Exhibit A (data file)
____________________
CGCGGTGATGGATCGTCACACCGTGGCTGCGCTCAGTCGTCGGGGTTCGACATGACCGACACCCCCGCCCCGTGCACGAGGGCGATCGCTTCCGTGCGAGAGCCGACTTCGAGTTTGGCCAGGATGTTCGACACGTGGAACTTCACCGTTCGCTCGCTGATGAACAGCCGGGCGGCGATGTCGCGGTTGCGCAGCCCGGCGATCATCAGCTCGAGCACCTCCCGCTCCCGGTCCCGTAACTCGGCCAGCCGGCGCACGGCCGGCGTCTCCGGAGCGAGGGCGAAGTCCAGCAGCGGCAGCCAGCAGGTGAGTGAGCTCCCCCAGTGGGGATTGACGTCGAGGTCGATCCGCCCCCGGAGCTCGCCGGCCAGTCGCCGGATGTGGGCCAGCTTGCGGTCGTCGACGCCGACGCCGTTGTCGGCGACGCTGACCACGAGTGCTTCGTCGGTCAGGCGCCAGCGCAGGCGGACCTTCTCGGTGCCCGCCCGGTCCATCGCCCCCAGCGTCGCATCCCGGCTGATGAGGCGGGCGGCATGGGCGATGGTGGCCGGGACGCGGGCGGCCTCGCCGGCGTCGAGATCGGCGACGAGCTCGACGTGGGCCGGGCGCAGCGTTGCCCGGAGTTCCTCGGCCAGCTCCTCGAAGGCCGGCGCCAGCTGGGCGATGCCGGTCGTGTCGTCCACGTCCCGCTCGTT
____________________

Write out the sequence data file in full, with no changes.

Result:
CGCGGTGATGGATCGTCACACCGTGGCTGCGCTCAGTCGTCGGGGTTCGACATGACCGACACCCCCGCCCCGTGCACGAGGGCGATCGCTTCCGTGCGAGAGCCGACTTCGAGTTTGGCCAGGATGTTCGACACGTGGAACTTCACCGTTCGCTCGCTGATGAACAGCCGGGCGGCGATGTCGCGGTTGCGCAGCCCGGCGATCATCAGCTCGAGCACCTCCCGCTCCCGGTCCCGTAACTCGGCCAGCCGGCGCACGGCCGGCGTCTCCGGAGCGAGGGCGAAGTCCAGCAGCGGCAGCCAGCAGGTGAGTGAGCTCCCCCAGTGGGGATTGACGTCGAGGTCGATCCGCCCCCGGAGCTCGCCGGCCAGTCGCCGGATGTGGGCCAGCTTGCGGTCGTCGACGCCGACGCCGTTGTCGGCGACGCTGACCACGAGTGCTTCGTCGGTCAGGCGCCAGCGCAGGCGGACCTTCTCGGTGCCCGCCCGGTCCATCGCCCCCAGCGTCGCATCCCGGCTGATGAGGCGGGCGGCATGGGCGATGGTGGCCGGGACGCGGGCGGCCTCGCCGGCGTCGAGATCGGCGACGAGCTCGACGTGGGCCGGGCGCAGCGTTGCCCGGAGTTCCTCGGCCAGCTCCTCGAAGGCCGGCGCCAGCTGGGCGATGCCGGTCGTGTCGTCCACGTCCCGCTCGTT